Also, even if the attack requires a separate standard action in rounds after the 1st (with the 1st being an exception), I don't feel right in electing it as secondary power because it lacks some of the information secondary powers provide.
This hints me at the concept of secondary (albeit hidden) attack.

So, I'd make the secondary attack inherit the range of the encompassing power but using its explicit targeting (1 adjacent creature).

This would make the flaming sphere attack a de facto Range 1 attack that doesn't benefit from targeting a prone creature.

This answer tries to infer the best we could from the rules and a power description that seems to lack a significant piece. This inference could be far away from what the power was designed for. I personally see no problem in explicitly considering the sphere attack as a melee one, as it has its good backing rationale.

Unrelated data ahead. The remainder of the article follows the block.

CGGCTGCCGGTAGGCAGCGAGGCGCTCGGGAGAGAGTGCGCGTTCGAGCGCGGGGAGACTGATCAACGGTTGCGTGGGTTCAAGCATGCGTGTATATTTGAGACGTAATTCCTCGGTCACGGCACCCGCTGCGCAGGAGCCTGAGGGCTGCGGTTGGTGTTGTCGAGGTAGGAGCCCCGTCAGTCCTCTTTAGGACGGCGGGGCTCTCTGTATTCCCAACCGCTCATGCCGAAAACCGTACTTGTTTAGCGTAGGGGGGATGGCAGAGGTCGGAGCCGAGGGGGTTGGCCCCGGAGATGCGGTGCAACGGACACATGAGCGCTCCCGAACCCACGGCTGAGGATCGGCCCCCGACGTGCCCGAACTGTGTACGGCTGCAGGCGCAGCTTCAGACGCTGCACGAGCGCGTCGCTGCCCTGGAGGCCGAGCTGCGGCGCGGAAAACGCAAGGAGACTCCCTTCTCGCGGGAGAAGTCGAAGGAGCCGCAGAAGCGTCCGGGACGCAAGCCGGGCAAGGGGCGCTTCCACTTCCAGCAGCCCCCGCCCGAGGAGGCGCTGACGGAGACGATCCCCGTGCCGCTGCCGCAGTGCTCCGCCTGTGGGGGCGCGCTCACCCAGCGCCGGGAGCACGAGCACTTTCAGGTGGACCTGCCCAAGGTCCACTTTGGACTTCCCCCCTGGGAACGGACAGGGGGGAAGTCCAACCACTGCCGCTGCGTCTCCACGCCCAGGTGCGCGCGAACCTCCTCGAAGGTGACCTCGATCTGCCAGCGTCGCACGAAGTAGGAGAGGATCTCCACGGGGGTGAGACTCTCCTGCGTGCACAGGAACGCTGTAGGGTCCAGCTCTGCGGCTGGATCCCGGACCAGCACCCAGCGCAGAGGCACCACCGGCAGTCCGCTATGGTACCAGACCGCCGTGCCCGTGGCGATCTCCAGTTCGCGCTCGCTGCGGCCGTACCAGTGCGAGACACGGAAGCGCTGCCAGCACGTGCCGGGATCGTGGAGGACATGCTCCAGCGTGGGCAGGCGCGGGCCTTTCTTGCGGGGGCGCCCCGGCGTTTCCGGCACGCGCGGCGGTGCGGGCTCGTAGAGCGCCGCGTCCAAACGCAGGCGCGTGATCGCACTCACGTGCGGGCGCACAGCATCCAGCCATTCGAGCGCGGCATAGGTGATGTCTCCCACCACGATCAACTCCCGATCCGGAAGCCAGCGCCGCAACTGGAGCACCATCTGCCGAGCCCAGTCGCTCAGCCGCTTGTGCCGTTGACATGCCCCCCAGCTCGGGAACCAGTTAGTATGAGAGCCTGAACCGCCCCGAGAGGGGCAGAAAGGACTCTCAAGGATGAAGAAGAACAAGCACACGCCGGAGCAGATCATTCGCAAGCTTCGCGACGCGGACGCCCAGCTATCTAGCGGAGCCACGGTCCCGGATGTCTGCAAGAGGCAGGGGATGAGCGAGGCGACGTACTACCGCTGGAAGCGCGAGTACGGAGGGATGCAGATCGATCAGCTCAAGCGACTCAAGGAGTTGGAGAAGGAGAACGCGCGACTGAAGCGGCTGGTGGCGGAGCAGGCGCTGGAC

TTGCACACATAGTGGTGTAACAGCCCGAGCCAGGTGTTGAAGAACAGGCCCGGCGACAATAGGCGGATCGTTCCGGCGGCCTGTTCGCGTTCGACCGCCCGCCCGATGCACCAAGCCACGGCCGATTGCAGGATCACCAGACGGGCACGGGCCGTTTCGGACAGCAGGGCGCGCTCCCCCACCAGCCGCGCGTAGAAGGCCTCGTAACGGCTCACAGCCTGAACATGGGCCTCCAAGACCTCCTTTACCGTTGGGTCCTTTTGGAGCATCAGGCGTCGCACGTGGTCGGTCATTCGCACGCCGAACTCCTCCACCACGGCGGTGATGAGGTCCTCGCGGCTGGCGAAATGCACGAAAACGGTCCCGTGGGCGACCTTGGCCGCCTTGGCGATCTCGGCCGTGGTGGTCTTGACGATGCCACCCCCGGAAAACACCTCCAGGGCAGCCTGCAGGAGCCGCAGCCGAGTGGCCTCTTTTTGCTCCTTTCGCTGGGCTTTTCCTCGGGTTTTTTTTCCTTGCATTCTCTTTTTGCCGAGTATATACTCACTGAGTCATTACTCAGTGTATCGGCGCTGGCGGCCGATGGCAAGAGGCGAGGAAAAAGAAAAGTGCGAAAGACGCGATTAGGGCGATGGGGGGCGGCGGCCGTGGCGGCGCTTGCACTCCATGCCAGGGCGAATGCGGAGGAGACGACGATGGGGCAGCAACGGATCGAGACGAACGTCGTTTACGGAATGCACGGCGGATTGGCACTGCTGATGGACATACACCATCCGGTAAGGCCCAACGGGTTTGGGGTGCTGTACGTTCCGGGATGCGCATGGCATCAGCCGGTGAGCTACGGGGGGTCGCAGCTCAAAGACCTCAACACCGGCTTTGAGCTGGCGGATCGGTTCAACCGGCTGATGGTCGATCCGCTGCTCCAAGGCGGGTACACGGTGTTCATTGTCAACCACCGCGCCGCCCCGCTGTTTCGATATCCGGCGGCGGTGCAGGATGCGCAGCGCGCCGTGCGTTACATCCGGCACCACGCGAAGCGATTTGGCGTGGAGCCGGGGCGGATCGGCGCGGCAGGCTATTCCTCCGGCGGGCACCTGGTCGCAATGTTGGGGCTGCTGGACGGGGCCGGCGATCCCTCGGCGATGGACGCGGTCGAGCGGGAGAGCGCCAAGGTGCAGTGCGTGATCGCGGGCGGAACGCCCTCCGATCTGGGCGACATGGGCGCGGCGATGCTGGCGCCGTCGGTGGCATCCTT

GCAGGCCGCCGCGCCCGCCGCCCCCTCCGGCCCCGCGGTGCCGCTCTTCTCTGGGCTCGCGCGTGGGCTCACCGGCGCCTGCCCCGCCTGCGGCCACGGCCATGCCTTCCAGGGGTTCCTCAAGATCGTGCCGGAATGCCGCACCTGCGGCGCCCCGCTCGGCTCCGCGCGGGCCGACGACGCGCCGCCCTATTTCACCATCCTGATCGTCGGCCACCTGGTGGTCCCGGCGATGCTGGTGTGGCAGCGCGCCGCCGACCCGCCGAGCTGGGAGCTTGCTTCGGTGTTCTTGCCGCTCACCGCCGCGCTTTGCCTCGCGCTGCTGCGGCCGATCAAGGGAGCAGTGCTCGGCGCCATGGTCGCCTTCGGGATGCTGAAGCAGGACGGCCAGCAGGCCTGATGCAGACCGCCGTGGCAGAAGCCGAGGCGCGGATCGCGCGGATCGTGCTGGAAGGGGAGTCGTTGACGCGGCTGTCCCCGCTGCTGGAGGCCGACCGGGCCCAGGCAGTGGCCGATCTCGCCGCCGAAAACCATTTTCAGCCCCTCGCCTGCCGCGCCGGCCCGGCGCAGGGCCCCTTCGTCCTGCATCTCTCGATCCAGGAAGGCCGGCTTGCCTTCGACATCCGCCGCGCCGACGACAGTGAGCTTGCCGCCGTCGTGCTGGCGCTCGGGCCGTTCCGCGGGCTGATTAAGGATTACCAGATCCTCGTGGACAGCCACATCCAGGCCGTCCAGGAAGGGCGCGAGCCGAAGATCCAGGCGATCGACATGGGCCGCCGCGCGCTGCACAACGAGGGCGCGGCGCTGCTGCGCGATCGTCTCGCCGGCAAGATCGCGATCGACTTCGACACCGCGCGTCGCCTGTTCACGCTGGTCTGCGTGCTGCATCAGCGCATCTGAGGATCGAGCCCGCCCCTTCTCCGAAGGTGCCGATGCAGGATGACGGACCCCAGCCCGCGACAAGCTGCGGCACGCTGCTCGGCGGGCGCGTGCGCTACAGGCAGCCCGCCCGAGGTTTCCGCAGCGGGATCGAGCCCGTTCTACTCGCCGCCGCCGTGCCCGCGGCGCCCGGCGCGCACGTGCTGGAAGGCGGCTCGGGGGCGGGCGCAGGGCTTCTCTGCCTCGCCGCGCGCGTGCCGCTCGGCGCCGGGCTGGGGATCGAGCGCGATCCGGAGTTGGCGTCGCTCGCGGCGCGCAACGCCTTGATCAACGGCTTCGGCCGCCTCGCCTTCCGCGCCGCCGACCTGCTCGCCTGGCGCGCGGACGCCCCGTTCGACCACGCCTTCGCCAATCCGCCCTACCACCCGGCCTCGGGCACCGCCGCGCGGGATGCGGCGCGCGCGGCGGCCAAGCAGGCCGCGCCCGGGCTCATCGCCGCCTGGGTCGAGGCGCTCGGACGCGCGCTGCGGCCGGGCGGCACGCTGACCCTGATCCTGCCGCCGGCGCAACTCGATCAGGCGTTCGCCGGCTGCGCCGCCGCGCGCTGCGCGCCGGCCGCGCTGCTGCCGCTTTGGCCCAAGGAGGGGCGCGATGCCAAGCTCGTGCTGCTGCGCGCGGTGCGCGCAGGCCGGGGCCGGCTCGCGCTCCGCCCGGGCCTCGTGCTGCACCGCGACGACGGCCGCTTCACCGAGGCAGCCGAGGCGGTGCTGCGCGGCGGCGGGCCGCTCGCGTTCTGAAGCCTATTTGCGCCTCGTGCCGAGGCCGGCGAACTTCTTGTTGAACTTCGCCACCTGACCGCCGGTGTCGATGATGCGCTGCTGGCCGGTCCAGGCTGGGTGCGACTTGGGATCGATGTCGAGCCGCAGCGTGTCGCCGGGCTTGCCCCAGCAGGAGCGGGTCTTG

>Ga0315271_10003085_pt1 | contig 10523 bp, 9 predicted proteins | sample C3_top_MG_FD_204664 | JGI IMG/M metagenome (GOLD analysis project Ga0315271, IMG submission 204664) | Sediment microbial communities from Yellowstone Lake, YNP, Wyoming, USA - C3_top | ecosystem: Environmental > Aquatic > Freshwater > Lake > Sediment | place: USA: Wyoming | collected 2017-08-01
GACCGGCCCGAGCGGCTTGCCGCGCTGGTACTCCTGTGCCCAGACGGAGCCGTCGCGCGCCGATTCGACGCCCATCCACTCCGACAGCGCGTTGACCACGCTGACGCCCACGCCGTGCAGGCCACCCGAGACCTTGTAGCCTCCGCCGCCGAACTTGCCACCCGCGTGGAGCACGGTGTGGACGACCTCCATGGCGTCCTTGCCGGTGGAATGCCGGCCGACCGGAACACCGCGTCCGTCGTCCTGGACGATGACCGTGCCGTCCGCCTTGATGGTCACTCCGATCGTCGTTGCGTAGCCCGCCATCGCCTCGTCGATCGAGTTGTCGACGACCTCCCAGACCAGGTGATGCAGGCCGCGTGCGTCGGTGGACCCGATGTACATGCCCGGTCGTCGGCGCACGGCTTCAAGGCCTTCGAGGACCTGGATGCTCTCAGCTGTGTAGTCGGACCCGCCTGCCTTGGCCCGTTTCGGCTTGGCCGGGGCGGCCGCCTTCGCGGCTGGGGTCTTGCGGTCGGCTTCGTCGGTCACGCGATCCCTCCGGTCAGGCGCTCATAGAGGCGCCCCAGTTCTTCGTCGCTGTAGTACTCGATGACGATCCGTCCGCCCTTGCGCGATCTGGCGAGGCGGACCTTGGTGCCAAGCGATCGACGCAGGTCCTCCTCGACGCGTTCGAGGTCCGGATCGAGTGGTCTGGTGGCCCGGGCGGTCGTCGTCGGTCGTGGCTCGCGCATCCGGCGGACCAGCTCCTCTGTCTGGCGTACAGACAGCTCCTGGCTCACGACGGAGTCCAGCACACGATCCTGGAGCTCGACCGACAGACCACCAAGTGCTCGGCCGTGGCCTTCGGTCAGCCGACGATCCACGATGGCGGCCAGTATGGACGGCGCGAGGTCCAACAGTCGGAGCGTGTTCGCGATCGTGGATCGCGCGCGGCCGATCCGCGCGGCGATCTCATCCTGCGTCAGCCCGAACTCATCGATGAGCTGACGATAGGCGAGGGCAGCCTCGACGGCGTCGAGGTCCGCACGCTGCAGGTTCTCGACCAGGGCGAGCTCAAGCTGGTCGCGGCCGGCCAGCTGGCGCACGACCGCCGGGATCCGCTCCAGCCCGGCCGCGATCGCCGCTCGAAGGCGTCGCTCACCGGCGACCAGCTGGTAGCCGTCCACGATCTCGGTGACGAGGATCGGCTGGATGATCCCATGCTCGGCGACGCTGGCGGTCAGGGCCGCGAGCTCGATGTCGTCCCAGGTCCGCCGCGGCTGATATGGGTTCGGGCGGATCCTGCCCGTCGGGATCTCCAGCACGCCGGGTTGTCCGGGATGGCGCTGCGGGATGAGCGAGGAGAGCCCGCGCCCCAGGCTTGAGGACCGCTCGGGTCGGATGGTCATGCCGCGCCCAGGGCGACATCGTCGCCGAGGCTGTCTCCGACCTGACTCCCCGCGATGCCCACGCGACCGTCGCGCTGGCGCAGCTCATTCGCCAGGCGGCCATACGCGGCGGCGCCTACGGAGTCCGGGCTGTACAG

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According to conjuration rules a Flaming sphere can then be attacked could it not? If it uses a Range 1 attack then it is subject to opportunity attacks if it uses that attack. How does this work? –  wax eagle Jul 17 '11 at 1:55
Yes, you are right: it could be attacked like any conjuration could (uses caster's defenses). However, not all conjurations could effectively be damaged, and those that could have their hp or method of destruction explicitly stated in the power block. This is not the case of flaming sphere so, a monster could attack and opportunity attack the great ball of fire, but it has no way of damaging it (unless it uses a conjuration-bane specific power). –  Erik Burigo Jul 17 '11 at 10:42
Oops I was thinking summoning, not conjuration. –  wax eagle Jul 17 '11 at 13:35